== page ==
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Joke writing can be a daunting task. It’s hard to come up with an original premise, and make it work on stage. Sure, your co workers may say you are the funniest person in your office, or you were voted “Class Clown” in your high school. Congratulations. The translation from what works in a group of your peers, to what makes an audience that has no idea who you are laugh, is something that requires meticulous work and hours of dedication. You also need to know how to deal with failure, a lot of failure.
So, how do you make that transition? Some people are just born with a lot of stage presence, storytelling ability, and are great public speakers. For the rest of us, it requires writing and practice! There is a certain “science” of writing a perfect joke. It requires going over and over what to say, and how to say it. It requires practicing in front of a mirror every calculated facial twist and perfect pause. It requires carrying around a notebook and getting awkward glances while waiting in line at the DMV laughing to yourself.
Eric Thorson had the chance to sit down with the winner of the Caste of Killers Battle Royale competition and co-creator of the Writer’s Block writing group, Ryan Lowe to look into some of these questions.
Eric: What exactly is the Writer’ Block writing group?
Ryan: “I would describe Writers Block as the study of the science of comedy writing. It’s important to take writing seriously. It can give you a different perspective on things, and can give you more tools in your toolbox.”
Eric: What do you do personally to overcome writers block?
Ryan: “To be honest, it’s something that I struggle with. That’s why we created Writers Block. Personally, I write about random things, or make lists, just things that are low risk. It doesn’t have to be good; it can be about watermelons, or whatever. It is just an exercise to take the pressure off. It’s easier to turn something bad into something good, than to get something good from nothing.”
For some, writing with a group can be very advantageous. Getting someone else’s opinion is a good way to gauge if what is funny to you is in fact funny to someone else. Bouncing jokes off a friend is also a good way to get an outside opinion, and an alternative angle that you might have overlooked that could add or subtract to the joke. I asked Ryan about the pros and cons of a writing group versus writing alone.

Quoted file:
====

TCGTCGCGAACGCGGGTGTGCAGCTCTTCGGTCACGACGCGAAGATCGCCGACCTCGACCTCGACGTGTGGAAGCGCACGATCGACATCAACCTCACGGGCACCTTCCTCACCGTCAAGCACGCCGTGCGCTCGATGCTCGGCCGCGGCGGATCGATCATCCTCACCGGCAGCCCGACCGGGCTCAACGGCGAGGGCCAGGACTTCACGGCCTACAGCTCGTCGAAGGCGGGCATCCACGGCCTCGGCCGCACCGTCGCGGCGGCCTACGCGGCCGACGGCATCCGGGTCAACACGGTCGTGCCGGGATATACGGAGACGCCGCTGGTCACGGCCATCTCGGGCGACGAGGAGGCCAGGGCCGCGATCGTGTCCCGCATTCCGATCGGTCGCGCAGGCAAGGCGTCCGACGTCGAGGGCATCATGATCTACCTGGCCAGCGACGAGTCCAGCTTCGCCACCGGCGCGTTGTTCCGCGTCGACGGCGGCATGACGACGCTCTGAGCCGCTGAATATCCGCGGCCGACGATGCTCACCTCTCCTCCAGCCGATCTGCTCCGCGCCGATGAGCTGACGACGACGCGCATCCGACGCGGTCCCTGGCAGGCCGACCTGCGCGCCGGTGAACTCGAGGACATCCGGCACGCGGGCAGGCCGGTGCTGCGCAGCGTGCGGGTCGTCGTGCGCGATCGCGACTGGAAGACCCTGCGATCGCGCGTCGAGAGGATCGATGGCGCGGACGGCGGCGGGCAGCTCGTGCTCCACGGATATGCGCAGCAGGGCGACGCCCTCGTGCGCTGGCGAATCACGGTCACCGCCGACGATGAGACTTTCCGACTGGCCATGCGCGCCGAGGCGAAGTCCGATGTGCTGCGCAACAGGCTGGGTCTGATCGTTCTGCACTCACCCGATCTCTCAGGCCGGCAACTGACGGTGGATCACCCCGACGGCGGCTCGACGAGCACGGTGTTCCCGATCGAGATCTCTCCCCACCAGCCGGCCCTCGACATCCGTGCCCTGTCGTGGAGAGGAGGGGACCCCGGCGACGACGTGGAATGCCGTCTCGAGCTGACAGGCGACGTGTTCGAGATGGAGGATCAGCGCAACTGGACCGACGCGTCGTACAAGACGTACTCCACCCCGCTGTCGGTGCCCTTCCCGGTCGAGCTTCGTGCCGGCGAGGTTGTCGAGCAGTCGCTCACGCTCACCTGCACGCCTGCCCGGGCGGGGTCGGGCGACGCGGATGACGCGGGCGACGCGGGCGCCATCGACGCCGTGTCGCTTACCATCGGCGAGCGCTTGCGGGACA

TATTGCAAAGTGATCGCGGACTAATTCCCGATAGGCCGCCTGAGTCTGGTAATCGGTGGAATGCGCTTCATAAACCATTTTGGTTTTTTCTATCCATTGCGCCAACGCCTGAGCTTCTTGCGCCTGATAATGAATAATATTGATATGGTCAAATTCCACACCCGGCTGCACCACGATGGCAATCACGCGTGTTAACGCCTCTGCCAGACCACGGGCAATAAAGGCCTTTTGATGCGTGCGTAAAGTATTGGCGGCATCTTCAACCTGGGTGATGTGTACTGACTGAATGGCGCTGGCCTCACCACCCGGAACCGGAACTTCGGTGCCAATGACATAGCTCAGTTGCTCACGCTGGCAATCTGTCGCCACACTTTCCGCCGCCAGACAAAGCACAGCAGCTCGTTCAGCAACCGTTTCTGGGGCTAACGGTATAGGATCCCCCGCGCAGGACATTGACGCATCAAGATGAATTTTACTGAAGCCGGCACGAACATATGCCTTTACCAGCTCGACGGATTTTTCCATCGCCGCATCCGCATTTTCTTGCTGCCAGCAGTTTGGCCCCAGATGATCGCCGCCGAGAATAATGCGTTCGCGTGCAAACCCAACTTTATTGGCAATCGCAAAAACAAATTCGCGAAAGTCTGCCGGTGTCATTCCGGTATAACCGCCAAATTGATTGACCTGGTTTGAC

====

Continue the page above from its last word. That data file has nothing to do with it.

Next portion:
“One of the pros of writing in a group would be the energy. If you throw out an idea, it might just be a passing thought, but then people start riffing on it. It can spark an idea, or go a different direction that you maybe hadn’t thought of.”
“Sometimes it can also be difficult. I know personally I get hesitant to use other people’s ideas. If someone contributes a lot to a joke, then whose joke is it, really? That’s why it’s important to establish guidelines when working in a group. Say, “OK, now we are working on your joke.” I am kind of a control freak about writing my own material, guess.”
Writer’s Block takes place at the Underground Collaborative on the second and fourth Tuesday of every month.
You can catch Ryan Headlining comedy shows all over the Midwest, and you can also check out Ryan’s Puppet rendition of Moby Dick.
Thank you Ryan Lowe for being so awesome, and for taking to time to chat with us about comedy and “the process”!
Nick Vatterott has to be one of the more unique comedians in today’s world of comedy! Vatterott made his way onto late night appearance on shows like Fallon and Conan. He’s also aired his own Comedy Central Half Hour Special. He currently lives in New York and tours all over the country at comedy venues bringing his delightful comedy styling to the stage.
Vatterott—who will be performing at The Comedy Café with CJ Sullivan (Chicago) and local Jason Hillman—was kind enough to take some time to respond to an email conversation with Milwaukee Comedy about developing a comedic voice, life on the road, and the business side of comedy!
MC: You got your start in Chicago with a number of other notable performers in today’s comedy world—what was your experience like in Chicago? How did you begin to build your comedic voice?
Vatterott: I went up and did a new 5 minutes every week for many years. A LOT of it was stuff I can't believe I did—it was so unbearable. But when you have to do 5 new minutes every week, there was a lot of stuff that you try just to fill time, so you wind up trying stuff that's unconventional I'd say, and that was the type of stuff I enjoyed doing the most and think set a foundation for my sensibility for the absurd.